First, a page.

Carry on, friends.

Living Hawthorne

I’m off work today and the sky is grey and rumbly with distant storms. Today was supposed to be one of those super productive Mondays where I superhumanly tackled items on my to-do list before the rest of the week crashes onto me full of ER shifts and doctor’s appointments and tech week for yet another ballet production. But my nine-year-old is home sick today with a fever and a queasy belly after spending all of yesterday, (which was Mother’s Day) looking pale and drawn and not at all his usual self. He’s tucked up in his loft bed reading and dozing and so I find myself drawn to write.  I think I’ve written a hundred blog posts this spring, none of which have found their way into little black letters on a page. My brain has been swirling with ideas and connections but the insistent tug of real life on my elbow has meant that they get shelved for some later time when I can sit down and actually hear myself think.

So today, quite unexpectedly,  I find myself with a quiet house and a steel grey sky that seems to call for coffee and contemplation.  So those thoughts that have been shoved aside are creeping up to me asking shyly “now?”

I think the last time I managed to blog a few months ago I was battling the flu, which turned into pneumonia. My months of training and visualizing myself triumphantly (or wheezingly) completing my first half marathon devolved into a struggle to just walk up a flight of stairs without having to sit down at the top.  My lungs took their time healing, and I found myself weighing whether or not I could possibly run my race, with my longest run before getting sick only being 8 miles and then not running for almost six weeks. It was a bitter disappointment to drop down to the 8k, ( as we all know I hate quitting) but ended up being a good experience as I let go of my expectations and decided to just enjoy the experience of running a race in the nation’s capitol surrounded by history and monuments and about 9000 badass women on a blustery cold day. I stayed with a good friend I’ve made in sobriety, one of the core group of truly amazing women that I check in with daily. As I ran, and watched the sun glinting off the Potomac, surrounded by thousands, I had one of those ridiculous smiling, almost out of body moments where all I could hear was that Talking Heads song playing over and over in my mind: ‘you may ask yourself, “well… how did I get here? Letting the days go by… water flowing underground…once in a lifetime” and cracked myself up at my own cheese and sentiment.  But that’s me in sobriety.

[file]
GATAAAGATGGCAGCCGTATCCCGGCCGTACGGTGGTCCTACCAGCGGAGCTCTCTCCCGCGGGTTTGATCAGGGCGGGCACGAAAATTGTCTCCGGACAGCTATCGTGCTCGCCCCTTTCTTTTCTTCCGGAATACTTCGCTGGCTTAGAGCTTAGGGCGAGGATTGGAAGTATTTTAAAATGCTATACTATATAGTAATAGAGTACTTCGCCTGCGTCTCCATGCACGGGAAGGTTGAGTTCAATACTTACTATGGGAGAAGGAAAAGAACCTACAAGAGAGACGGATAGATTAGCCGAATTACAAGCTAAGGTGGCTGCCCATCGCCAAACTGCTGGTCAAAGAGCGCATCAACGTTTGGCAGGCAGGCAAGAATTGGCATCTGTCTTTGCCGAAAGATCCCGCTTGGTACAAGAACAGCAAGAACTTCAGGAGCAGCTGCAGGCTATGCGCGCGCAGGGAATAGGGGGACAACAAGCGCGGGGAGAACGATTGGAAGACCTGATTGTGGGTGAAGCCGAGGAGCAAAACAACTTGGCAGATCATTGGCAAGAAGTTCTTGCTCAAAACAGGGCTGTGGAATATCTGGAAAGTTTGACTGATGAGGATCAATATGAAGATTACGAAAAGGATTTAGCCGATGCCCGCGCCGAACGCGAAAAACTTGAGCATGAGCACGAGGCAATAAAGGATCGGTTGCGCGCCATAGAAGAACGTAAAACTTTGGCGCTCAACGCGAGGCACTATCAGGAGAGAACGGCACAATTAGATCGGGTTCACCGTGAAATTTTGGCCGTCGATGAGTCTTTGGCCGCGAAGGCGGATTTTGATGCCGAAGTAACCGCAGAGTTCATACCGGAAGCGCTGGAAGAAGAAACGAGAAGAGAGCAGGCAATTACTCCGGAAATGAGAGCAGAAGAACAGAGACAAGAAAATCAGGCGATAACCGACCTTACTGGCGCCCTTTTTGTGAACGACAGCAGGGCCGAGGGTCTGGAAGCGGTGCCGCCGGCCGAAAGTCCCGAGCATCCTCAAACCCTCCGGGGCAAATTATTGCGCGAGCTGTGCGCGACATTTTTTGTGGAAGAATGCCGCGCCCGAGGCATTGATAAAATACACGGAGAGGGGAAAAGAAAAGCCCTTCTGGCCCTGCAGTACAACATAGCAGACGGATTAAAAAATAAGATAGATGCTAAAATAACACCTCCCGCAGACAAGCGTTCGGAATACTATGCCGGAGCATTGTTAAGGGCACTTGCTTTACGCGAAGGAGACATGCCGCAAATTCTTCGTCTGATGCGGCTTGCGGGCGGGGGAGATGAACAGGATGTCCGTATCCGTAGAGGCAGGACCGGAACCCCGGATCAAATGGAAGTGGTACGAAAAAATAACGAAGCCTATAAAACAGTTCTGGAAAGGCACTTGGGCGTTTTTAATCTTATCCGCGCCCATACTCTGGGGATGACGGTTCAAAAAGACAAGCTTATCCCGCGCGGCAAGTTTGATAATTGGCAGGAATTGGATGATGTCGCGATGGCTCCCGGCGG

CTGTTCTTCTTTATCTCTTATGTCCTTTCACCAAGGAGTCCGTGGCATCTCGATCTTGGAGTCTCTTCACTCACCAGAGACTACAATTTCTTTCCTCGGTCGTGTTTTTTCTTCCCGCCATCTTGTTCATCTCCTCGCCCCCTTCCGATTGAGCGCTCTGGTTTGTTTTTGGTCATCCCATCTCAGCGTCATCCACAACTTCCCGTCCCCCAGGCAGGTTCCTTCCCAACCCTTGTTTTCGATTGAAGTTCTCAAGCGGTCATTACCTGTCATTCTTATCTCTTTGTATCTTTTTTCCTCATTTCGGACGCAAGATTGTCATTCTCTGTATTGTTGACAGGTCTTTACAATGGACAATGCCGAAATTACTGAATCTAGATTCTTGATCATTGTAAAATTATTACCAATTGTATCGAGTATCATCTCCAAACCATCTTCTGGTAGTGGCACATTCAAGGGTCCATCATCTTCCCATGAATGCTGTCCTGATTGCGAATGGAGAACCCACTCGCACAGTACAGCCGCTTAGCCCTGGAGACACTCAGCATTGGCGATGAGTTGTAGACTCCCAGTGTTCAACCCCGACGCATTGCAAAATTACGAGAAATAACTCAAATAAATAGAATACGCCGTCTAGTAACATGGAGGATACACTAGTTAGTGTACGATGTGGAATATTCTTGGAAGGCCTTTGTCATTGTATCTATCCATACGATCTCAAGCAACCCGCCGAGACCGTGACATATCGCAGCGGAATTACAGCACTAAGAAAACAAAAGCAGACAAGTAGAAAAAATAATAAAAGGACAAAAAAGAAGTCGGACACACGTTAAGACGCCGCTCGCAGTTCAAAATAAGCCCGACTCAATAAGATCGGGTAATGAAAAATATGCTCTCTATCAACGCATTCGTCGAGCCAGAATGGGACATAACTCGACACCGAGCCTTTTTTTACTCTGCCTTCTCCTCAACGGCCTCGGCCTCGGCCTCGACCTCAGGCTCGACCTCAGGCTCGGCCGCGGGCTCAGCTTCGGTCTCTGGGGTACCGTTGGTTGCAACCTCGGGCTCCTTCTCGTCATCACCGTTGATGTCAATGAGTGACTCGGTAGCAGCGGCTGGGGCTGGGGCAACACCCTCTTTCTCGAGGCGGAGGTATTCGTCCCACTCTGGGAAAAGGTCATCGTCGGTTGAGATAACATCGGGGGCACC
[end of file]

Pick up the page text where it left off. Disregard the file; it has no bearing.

And I think it comes back to the Hawthorne Effect. This is something I had never heard of until a few months back when I saw it mentioned in an obscure NYT article (which my swiss cheese brain has forgotten the name of) and made a note to look it up. The idea of tapping into our own potential just by feeling “seen” intrigued me.  I did a little research and then suddenly I started noticing references to this study. My hospital was undergoing a mock quality review in preparation for a visit by the Joint Commision (hide yo drinks hide yo snacks!)  and someone posted a link about a study that was conducted back in the 20s and 30 at a factory in Hawthorne, a suburb of Chicago.  It had to do with industrial research and I won’t bore you with all the details but basically there was a study conducted which monitored and changed the physical conditions of factory workers after getting their input. While they found that people’s individual performances are influenced by their environments and the people around them as much as their own innate abilities, they ultimately found that workers’ productivity exceeded anyone expectations due to the fact that they were part of a study.  The fact that someone was actually showing an interest in the workers themselves and their conditions led to levels of production no one had anticipated.  Being part of an experiment, where they knew that they were being watched and not in a punitive sense meant that in the end, they did their best work and morale improved exponentially. All it took was an awareness of “positive regard” and something innate took over.  Their best work resulted from the knowledge that they were SEEN. The study called this the Hawthorne Effect. A kind of intangible, unmeasurable magical thing.

So this got me thinking about the last two years of being sober, and how being part of what started as an accountability group has morphed into something I could not have imagined.  Just about two years ago I was newly sober and shakily staring down the barrel of my first “dry” summer with three small children home. I had gotten into a routine of checking in and posting almost daily on a sobriety support group website. I was looking ahead with fear and dread to awkward pool parties and social events and knew that having my kids home and in my orbit was going to make long, leisurely posts and reading sobriety memoirs and time for self-care a serious challenge.  So, I threw out a plea asking for an accountability group that I could text at least daily to keep myself on track. Five women from all over the country answered my call and two years later we are still in touch daily.  We have been through a lot of life changes and trials and challenges as women and mothers, have had the gift of meeting in person, sitting in the same room together, laughing and crying like the dearest of lifelong friends.  We have basically exceeded our wildest expectations as to what could happen when six women who are trying to get sober decide to let themselves be Seen.

We text and share articles and pictures of our kids and video snippets of ourselves telling stories and asking for advice and offering encouragement. We tell jokes.  We lift each other up. We share the profound and the mundane, the painful trials, triumphs and losses.  We think out loud and we grow as we allow ourselves to be vulnerable. You ladies know who you are and I am humbled and profoundly grateful for all you are to me. What an unexpected gift.